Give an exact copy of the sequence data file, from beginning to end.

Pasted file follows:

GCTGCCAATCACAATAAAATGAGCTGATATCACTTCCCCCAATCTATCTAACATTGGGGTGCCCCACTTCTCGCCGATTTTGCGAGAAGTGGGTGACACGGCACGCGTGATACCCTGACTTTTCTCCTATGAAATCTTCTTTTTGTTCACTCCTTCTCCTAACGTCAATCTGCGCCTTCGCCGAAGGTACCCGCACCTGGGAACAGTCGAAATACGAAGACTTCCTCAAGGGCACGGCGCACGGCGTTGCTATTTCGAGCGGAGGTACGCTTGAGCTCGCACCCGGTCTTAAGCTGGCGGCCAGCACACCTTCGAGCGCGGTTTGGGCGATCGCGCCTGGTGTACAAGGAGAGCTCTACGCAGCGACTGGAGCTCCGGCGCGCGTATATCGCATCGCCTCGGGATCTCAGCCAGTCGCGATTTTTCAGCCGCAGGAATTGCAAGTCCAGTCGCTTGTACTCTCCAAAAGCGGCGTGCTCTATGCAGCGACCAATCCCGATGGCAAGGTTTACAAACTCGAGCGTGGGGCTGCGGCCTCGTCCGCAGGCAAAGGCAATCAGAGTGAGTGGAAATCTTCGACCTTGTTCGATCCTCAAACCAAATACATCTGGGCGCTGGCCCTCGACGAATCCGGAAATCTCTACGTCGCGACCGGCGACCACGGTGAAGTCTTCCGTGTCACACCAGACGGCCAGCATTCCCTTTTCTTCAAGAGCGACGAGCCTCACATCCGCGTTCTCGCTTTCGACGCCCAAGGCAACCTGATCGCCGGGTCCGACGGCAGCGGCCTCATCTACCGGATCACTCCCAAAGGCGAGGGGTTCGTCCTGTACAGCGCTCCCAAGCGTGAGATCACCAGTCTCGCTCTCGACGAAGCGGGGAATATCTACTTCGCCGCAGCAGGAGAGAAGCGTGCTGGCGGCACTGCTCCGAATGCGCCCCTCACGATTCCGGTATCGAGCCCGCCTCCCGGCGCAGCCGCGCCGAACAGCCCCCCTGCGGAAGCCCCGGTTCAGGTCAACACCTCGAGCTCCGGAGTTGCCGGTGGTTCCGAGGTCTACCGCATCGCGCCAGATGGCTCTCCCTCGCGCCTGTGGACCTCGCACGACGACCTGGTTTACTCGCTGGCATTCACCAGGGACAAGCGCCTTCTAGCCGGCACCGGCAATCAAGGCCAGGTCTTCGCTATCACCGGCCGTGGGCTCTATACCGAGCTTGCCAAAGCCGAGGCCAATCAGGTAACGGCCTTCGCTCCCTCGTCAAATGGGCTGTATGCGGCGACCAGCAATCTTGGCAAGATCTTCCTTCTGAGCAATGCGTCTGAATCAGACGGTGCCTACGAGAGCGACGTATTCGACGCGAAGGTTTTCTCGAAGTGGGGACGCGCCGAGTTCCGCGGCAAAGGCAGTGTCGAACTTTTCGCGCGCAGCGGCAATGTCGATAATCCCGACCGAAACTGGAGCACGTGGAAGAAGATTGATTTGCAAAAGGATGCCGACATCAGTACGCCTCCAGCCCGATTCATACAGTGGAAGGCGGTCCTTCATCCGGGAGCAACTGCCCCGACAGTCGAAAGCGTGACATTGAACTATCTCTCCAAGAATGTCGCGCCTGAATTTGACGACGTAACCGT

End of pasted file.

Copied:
GCTGCCAATCACAATAAAATGAGCTGATATCACTTCCCCCAATCTATCTAACATTGGGGTGCCCCACTTCTCGCCGATTTTGCGAGAAGTGGGTGACACGGCACGCGTGATACCCTGACTTTTCTCCTATGAAATCTTCTTTTTGTTCACTCCTTCTCCTAACGTCAATCTGCGCCTTCGCCGAAGGTACCCGCACCTGGGAACAGTCGAAATACGAAGACTTCCTCAAGGGCACGGCGCACGGCGTTGCTATTTCGAGCGGAGGTACGCTTGAGCTCGCACCCGGTCTTAAGCTGGCGGCCAGCACACCTTCGAGCGCGGTTTGGGCGATCGCGCCTGGTGTACAAGGAGAGCTCTACGCAGCGACTGGAGCTCCGGCGCGCGTATATCGCATCGCCTCGGGATCTCAGCCAGTCGCGATTTTTCAGCCGCAGGAATTGCAAGTCCAGTCGCTTGTACTCTCCAAAAGCGGCGTGCTCTATGCAGCGACCAATCCCGATGGCAAGGTTTACAAACTCGAGCGTGGGGCTGCGGCCTCGTCCGCAGGCAAAGGCAATCAGAGTGAGTGGAAATCTTCGACCTTGTTCGATCCTCAAACCAAATACATCTGGGCGCTGGCCCTCGACGAATCCGGAAATCTCTACGTCGCGACCGGCGACCACGGTGAAGTCTTCCGTGTCACACCAGACGGCCAGCATTCCCTTTTCTTCAAGAGCGACGAGCCTCACATCCGCGTTCTCGCTTTCGACGCCCAAGGCAACCTGATCGCCGGGTCCGACGGCAGCGGCCTCATCTACCGGATCACTCCCAAAGGCGAGGGGTTCGTCCTGTACAGCGCTCCCAAGCGTGAGATCACCAGTCTCGCTCTCGACGAAGCGGGGAATATCTACTTCGCCGCAGCAGGAGAGAAGCGTGCTGGCGGCACTGCTCCGAATGCGCCCCTCACGATTCCGGTATCGAGCCCGCCTCCCGGCGCAGCCGCGCCGAACAGCCCCCCTGCGGAAGCCCCGGTTCAGGTCAACACCTCGAGCTCCGGAGTTGCCGGTGGTTCCGAGGTCTACCGCATCGCGCCAGATGGCTCTCCCTCGCGCCTGTGGACCTCGCACGACGACCTGGTTTACTCGCTGGCATTCACCAGGGACAAGCGCCTTCTAGCCGGCACCGGCAATCAAGGCCAGGTCTTCGCTATCACCGGCCGTGGGCTCTATACCGAGCTTGCCAAAGCCGAGGCCAATCAGGTAACGGCCTTCGCTCCCTCGTCAAATGGGCTGTATGCGGCGACCAGCAATCTTGGCAAGATCTTCCTTCTGAGCAATGCGTCTGAATCAGACGGTGCCTACGAGAGCGACGTATTCGACGCGAAGGTTTTCTCGAAGTGGGGACGCGCCGAGTTCCGCGGCAAAGGCAGTGTCGAACTTTTCGCGCGCAGCGGCAATGTCGATAATCCCGACCGAAACTGGAGCACGTGGAAGAAGATTGATTTGCAAAAGGATGCCGACATCAGTACGCCTCCAGCCCGATTCATACAGTGGAAGGCGGTCCTTCATCCGGGAGCAACTGCCCCGACAGTCGAAAGCGTGACATTGAACTATCTCTCCAAGAATGTCGCGCCTGAATTTGACGACGTAACCGT